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Gender pay gap at record low of 8.6%

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The UK’s gender pay gap has reached a record low 8.6%, according to official figures.

The Office for National Statistics (ONS) said provisional figures showed the median difference in full-time hourly pay was down from a level of 9.1% the previous year.

However, there was little cheer for overall earnings power given that wage increases have been battling inflation – the pace of price increases – for supremacy during the 12 months to April.








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However, the latest wage and inflation figures covering more recent months have pointed to pay currently winning the day with the strongest growth for almost a decade.

Senior ONS earnings statistician Roger Smith, who compiled the wage data for 2017/18, said: “Average weekly pay for full-time employees is now increasing at its fastest since the financial crisis, in cash terms, with hourly pay rising fastest among lower-paid occupations.

“However, after taking account of inflation, earnings are still only where they were in 2011, and have not yet returned to pre-downturn levels.

“The gender pay gap fell to 8.6% on our headline measure, its lowest ever. But it isn’t the same for everyone – it’s close to zero for employees aged under 40, but widens for those who are older.”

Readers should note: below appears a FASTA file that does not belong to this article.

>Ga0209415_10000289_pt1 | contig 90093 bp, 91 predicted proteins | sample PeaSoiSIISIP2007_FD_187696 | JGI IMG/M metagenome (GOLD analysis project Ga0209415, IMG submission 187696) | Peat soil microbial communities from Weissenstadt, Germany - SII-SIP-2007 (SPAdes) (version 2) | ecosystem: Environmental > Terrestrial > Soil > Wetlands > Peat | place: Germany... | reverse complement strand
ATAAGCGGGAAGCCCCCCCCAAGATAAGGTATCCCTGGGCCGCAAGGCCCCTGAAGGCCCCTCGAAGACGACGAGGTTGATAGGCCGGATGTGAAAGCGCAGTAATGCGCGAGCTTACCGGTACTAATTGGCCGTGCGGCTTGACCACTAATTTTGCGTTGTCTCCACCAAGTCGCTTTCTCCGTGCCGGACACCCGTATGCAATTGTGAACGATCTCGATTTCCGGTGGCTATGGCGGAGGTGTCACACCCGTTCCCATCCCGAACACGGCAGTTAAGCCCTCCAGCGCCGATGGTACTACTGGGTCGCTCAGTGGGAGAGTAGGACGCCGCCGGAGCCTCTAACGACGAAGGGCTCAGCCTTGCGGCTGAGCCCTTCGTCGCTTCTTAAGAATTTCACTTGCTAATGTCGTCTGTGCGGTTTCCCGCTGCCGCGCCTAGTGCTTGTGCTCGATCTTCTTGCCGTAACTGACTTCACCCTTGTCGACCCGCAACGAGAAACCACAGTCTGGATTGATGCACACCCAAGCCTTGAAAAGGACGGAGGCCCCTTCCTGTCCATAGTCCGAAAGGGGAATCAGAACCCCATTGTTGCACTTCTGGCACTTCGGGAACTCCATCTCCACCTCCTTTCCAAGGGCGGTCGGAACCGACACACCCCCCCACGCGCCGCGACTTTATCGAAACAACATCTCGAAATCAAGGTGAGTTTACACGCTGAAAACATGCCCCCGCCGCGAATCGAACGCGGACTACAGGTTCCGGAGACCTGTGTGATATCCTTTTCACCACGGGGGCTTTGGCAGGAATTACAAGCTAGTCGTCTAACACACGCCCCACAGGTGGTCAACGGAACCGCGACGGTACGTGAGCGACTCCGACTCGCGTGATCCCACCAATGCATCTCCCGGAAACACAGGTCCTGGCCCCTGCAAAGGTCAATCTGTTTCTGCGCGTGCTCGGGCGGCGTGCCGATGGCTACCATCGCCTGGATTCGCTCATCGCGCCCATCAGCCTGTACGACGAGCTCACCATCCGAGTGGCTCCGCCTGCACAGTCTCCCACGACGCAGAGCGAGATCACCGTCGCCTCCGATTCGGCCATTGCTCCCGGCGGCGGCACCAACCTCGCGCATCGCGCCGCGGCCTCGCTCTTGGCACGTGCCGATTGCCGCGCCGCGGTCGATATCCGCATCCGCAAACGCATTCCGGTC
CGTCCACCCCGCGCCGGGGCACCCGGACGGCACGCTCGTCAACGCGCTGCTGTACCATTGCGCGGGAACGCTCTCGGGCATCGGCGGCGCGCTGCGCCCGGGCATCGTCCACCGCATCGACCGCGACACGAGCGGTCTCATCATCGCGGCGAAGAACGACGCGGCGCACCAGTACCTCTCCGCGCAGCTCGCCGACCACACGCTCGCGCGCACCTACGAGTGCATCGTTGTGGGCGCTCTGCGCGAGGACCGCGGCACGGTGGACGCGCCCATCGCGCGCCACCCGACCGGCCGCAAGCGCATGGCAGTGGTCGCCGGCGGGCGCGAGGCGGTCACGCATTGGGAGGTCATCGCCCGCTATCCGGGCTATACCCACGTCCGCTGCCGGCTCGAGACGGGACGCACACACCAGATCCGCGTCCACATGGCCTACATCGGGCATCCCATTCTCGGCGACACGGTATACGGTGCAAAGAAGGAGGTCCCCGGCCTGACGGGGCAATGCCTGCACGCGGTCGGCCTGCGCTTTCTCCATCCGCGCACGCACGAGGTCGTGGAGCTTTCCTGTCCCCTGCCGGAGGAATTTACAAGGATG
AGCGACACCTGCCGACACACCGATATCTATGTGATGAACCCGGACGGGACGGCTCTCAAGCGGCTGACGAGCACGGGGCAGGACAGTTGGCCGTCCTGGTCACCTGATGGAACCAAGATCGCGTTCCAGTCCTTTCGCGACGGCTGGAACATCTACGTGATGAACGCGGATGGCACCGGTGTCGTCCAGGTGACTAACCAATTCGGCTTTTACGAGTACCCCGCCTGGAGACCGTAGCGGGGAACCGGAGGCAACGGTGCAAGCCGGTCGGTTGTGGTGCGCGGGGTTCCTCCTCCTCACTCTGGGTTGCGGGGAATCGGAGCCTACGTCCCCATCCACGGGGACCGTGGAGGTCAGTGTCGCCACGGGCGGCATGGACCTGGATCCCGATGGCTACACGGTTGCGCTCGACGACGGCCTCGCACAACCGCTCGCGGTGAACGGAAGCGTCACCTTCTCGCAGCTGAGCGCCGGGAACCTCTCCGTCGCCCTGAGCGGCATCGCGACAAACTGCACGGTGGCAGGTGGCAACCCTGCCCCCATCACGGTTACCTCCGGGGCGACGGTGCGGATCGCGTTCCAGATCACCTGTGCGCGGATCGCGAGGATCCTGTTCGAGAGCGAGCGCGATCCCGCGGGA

The gender pay figure is the first to be released since the UK’s largest employers were obliged to submit data on the earnings of men and women.








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While the statistics, released in April, were able to demonstrate the extent of the work still needed they were unable to explain the reasons for the disparity.

:: Gender pay gap figures pose more questions

The ONS figures were released hours after the BBC came under heavy fire again over its efforts to ensure fairness.

The TUC union organisation said ministers had to exert real pressure on employers if things were to truly change.

Its general secretary, Frances O’Grady, said: “Working women won’t be celebrating this negligible decrease in the gender pay gap.

“At this rate, another generation of women will spend their whole working lives waiting to be paid the same as men.

“Companies shouldn’t just be made to publish their gender pay gaps, they should be legally required to explain how they’ll close them, and bosses who flout the law should be fined.”

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